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The Euro's 'Endless' Dollar Ride Might Be Over

By Sean Hyman   |   Monday, 14 Jul 2008 11:29 AM

Retail speculators were left scratching their heads as the European Central Bank raised rates and the U.S. came out with a less-than-favorable employment report.

These traders were expecting the euro to rocket higher against the dollar, but the opposite ended up happening. Why?

The answer is simple: The market trades off of expectations and not so much on what’s being announced. That’s because by the time economic announcements are made, they’re already priced into the currency. So the euro ran up in the days leading up to the ECB’s interest rate decision for the eurozone.

Seasoned traders afterwards listened for the speech from ECB President Jean-Claude Trichet to get a sense of future interest rate direction from him.

Trichet had little phrases within his speech that seemed to indicate that this wasn’t the start of another rate-hiking cycle. (Rising rates generally strengthens a currency as money runs to it to earn the ever-increasing yield, and money shuns lowered rates since investors earn less and less on their money over time.)

Trichet said things like “he had no bias.” Well before this hike, he just came right out and said a rate hike was likely — and he followed through on that. So he had a bias then.

This change started to get traders rethinking their positions as Trichet became more neutral rather than hawkish on rates.

Then, when he spoke of the eurozone economy, he seemed to indicate that it would slow down and poor economic conditions would drag down inflation and cause no need for further rate hikes.

Meanwhile, on the other side of the pond, traders were expecting the worst for the June U.S. non-farm payroll (that is, employment) numbers that came out that very same day.

But, in fact, the reports showed that 62,000 jobs were lost in June, only 2,000 more than the 60,000 jobs lost that were anticipated.

So a couple of thousand jobs aren’t that far off from the expected number, considering the size of the entire U.S. job market.

In May, the unemployment rate went up to 5.5 percent from 5.0 percent. To go up half percent in 30 days is huge! With this momentum and a severe increase, it would be realistic to assume that that the unemployment rate would also increase in June. Yet the number held steady at 5.5 percent. Now that was a bit of a shocker.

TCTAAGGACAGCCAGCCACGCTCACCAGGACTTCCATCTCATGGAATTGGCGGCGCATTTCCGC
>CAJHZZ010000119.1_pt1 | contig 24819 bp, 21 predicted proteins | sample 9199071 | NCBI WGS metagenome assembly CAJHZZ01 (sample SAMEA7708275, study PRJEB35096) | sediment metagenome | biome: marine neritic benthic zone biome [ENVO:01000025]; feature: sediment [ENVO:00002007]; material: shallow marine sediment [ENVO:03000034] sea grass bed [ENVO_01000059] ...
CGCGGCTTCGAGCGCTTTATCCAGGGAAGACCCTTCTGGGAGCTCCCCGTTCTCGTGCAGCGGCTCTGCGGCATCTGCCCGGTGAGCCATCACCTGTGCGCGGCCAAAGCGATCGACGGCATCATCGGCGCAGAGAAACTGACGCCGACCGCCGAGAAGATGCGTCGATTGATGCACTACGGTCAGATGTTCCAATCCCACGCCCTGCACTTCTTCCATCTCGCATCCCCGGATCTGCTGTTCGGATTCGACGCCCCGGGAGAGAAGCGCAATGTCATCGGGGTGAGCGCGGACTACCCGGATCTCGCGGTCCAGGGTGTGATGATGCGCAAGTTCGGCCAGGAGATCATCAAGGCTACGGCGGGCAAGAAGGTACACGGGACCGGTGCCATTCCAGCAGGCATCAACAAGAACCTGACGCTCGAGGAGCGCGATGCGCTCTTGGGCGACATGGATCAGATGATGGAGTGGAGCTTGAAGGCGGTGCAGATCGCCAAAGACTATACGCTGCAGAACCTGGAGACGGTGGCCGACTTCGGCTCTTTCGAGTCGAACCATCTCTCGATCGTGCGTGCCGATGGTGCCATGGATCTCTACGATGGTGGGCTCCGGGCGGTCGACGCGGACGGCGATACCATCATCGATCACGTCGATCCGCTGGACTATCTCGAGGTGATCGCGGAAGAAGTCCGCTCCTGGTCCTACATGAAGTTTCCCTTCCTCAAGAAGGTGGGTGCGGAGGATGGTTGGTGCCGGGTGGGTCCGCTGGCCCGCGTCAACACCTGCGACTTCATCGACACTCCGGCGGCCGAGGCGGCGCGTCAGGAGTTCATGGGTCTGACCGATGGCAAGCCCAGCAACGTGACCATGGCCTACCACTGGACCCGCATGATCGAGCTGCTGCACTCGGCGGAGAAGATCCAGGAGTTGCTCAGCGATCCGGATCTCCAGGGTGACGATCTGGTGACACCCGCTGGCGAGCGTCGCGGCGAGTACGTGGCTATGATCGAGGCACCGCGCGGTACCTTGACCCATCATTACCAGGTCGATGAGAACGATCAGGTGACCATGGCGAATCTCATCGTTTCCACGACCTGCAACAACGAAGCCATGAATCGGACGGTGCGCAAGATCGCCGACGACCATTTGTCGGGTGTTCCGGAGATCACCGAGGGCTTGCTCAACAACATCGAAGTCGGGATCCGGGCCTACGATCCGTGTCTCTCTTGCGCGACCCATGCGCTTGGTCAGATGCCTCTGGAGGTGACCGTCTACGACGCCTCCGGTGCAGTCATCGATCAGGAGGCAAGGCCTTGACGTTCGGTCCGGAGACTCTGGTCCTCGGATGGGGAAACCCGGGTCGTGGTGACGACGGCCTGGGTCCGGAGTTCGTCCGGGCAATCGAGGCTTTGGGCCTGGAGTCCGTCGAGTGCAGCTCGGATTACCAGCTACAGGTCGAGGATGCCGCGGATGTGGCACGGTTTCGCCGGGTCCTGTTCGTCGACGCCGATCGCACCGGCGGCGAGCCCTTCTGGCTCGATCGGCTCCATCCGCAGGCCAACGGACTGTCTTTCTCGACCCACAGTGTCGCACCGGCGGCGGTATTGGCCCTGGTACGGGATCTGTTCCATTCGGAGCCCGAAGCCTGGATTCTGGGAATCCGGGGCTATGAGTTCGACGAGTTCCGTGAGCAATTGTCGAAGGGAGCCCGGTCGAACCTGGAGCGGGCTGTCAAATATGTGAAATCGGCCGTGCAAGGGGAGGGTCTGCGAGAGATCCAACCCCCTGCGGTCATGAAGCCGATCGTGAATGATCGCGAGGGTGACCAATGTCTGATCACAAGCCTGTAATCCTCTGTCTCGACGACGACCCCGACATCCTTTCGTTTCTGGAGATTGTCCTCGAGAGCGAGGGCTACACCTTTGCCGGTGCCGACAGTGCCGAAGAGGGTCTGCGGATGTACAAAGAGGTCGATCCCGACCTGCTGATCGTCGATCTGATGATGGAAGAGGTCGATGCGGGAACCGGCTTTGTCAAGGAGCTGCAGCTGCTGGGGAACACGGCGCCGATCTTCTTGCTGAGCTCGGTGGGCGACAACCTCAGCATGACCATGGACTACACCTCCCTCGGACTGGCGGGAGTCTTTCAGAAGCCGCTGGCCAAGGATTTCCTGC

So this is what we have: the ECB wasn’t as bullish on rates as traders expected, and on the other hand the U.S. employment situation didn’t crumble as much as they expected either.

This caused traders to readjust their thinking and also their positions as this news came out. This in turn caused the euro to sell off and the dollar to rally upon the news.

If the ECB is done hiking rates and the U.S. economic condition eventually improves, then the Federal Reserve will have to hike rates later on and the ECB will eventually have to lower rates. Now, this won’t be tomorrow or even in the next month or two most likely, but in the upcoming six to nine months this could start to happen.

The market is always trying to judge what the future may hold and position itself accordingly.

So this doesn’t mean that the euro can’t rise anymore at all against the dollar. But it does probably mean that those gains may be capped at some point and not have an unlimited upside like it once seemed they had before.

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Retail speculators were left scratching their heads as the European Central Bank raised rates and the U.S. came out with a less-than-favorable employment report. These traders were expecting the euro to rocket higher against the dollar, but the opposite ended up happening....
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2008-29-14
 

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